August 2010
Volume 10, Issue 7
Vision Sciences Society Annual Meeting Abstract  |   August 2010
Fear expressions enhance eye gaze discrimination
Author Affiliations
  • Daniel H. Lee
    University of Toronto
  • Joshua M. Susskind
    University of Toronto
  • Adam K. Anderson
    University of Toronto
Journal of Vision August 2010, Vol.10, 630. doi:10.1167/10.7.630
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      Daniel H. Lee, Joshua M. Susskind, Adam K. Anderson; Fear expressions enhance eye gaze discrimination. Journal of Vision 2010;10(7):630. doi: 10.1167/10.7.630.

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      © ARVO (1962-2015); The Authors (2016-present)

  • Supplements

Evidence suggests that facial expressions may have originated from a primitive sensory regulatory function (Susskind et al., 2008). For example, wider eye-opening in fear expressions is associated with a subjectively larger visual field and enhanced peripheral stimulus detection. Here we examined the Functional Action Resonance hypothesis (Susskind et al., 2008), predicting that these benefits for fear expressers are, in parallel, passed on to their observers by enhancing gaze directionality discrimination. To test this hypothesis, we derived schematic eye gazes by averaging across 19 individuals expressing canonical fear and disgust facial actions. Eye aperture was interpolated from wide “fear” to its functionally opposite, narrow “disgust”, and gaze direction was parametrically modulated from 0 (straight) to 0.25 degrees (left and right). The remainder of the face was removed to examine directly how expression effects on eye aperture influence gaze perception. Participants viewed a pair of eyes and made forced-choice response judgments of left vs. right gaze direction. Logistic regression revealed that accuracy increased with gaze angle and with increased eye aperture characteristic of fear expressions. This effect appears specific to eyes, and not reducible to simple geometric properties, as the discrimination enhancement did not extended to analogous rectangles (matching dimension and proportion) that were not perceived as eyes. In an additional exogenous attentional-cuing experiment, where gaze matched or mismatched the location of a target, participants responded faster to the eccentric targets with increasing eye aperture. This facilitation was correlated with increased visibility of the iris, consistent with how fear physically enhances the gaze signal. In sum, these results support the Functional Action Resonance hypothesis demonstrating links between how emotions are expressed on the face, their functional roles for the expresser, and how they influence their observer's perception and action.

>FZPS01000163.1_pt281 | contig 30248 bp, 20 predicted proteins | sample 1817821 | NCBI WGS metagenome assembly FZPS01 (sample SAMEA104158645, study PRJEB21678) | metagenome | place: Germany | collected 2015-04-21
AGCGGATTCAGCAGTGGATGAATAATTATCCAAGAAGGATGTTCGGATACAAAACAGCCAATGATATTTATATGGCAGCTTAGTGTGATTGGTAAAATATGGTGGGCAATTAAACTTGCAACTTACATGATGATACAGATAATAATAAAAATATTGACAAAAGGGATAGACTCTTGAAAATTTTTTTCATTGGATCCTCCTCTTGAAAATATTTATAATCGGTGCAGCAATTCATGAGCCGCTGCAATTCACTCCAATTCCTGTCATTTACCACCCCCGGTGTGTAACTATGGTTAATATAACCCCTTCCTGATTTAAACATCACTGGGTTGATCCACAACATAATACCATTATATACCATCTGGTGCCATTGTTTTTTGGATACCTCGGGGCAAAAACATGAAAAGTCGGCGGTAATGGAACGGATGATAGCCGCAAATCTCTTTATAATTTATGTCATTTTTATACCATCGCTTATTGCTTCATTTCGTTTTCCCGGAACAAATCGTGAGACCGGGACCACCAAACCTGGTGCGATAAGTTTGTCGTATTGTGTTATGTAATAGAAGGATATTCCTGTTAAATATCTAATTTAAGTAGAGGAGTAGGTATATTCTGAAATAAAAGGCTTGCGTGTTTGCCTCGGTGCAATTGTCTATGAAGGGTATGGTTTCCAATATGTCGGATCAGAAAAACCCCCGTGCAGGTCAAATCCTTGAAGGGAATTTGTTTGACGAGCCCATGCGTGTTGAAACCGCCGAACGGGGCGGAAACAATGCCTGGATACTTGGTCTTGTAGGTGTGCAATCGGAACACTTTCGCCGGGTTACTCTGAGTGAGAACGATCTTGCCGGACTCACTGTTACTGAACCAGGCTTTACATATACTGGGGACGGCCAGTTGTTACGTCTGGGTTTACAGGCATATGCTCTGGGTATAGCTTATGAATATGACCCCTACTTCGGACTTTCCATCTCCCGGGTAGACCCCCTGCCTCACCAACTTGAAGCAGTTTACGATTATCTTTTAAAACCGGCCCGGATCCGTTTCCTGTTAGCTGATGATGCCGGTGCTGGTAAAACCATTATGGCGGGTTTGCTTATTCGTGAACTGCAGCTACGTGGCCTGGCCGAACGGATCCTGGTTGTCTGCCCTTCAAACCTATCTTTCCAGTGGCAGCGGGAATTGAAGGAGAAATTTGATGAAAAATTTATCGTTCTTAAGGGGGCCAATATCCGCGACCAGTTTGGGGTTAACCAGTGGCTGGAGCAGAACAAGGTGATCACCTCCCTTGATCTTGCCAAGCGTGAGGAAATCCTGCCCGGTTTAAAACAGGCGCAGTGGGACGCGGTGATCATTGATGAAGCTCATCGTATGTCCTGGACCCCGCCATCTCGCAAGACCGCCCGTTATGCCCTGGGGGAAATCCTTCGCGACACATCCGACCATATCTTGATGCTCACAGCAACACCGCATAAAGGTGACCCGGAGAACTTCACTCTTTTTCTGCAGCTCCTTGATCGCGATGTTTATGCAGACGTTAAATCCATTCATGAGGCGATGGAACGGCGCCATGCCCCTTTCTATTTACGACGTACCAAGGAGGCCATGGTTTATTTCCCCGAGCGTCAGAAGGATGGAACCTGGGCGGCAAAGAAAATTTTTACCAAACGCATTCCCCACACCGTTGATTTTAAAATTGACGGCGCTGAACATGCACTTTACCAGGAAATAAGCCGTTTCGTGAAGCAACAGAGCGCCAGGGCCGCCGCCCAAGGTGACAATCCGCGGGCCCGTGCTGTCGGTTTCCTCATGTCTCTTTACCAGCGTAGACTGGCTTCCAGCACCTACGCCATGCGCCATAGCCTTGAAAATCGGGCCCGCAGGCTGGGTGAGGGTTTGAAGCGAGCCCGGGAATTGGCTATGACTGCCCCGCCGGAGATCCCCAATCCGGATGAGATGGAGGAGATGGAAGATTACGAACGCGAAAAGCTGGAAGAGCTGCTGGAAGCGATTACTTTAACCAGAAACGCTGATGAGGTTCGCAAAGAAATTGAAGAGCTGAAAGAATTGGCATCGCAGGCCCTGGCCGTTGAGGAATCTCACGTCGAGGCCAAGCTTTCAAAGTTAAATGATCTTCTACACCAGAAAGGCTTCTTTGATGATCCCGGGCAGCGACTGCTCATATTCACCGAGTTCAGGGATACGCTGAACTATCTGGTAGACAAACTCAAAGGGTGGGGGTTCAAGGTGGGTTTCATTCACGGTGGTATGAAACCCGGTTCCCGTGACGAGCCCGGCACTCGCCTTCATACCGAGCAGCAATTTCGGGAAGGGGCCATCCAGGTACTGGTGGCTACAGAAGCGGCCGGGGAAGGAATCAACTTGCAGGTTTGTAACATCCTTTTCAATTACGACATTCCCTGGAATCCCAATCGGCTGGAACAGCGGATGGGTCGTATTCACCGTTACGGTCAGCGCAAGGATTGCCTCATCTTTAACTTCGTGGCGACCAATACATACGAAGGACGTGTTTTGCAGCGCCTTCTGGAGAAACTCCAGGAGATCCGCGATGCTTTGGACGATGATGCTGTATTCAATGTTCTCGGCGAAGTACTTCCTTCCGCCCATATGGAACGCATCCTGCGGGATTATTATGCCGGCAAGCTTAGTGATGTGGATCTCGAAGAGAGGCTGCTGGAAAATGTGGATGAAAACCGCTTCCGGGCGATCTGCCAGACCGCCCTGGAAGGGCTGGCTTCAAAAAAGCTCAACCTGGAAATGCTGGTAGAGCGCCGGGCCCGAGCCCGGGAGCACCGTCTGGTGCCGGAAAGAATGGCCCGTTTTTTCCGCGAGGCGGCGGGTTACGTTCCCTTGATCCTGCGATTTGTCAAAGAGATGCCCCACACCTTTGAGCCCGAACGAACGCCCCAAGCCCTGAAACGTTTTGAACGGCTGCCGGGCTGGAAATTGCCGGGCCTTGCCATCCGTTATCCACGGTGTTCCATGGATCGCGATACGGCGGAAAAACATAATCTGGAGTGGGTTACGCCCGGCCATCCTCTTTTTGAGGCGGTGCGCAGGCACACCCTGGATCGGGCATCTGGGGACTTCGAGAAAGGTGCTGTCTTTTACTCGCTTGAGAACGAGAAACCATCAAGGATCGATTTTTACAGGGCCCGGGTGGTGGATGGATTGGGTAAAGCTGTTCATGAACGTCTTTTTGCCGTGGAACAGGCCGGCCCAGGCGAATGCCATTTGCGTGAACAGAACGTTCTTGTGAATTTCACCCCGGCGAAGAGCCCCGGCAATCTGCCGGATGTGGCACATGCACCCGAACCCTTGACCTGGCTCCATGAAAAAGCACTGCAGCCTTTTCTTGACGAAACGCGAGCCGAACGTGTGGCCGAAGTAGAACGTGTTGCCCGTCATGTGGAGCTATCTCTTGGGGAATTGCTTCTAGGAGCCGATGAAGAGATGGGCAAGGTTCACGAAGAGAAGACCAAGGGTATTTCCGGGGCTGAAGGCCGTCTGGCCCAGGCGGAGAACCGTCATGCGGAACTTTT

Lee, D. H. Susskind, J. M. Anderson, A. K. (2010). Fear expressions enhance eye gaze discrimination [Abstract]. Journal of Vision, 10(7):630, 630a,, doi:10.1167/10.7.630. [CrossRef]
 Natural Sciences and Engineering Research Council of Canada.

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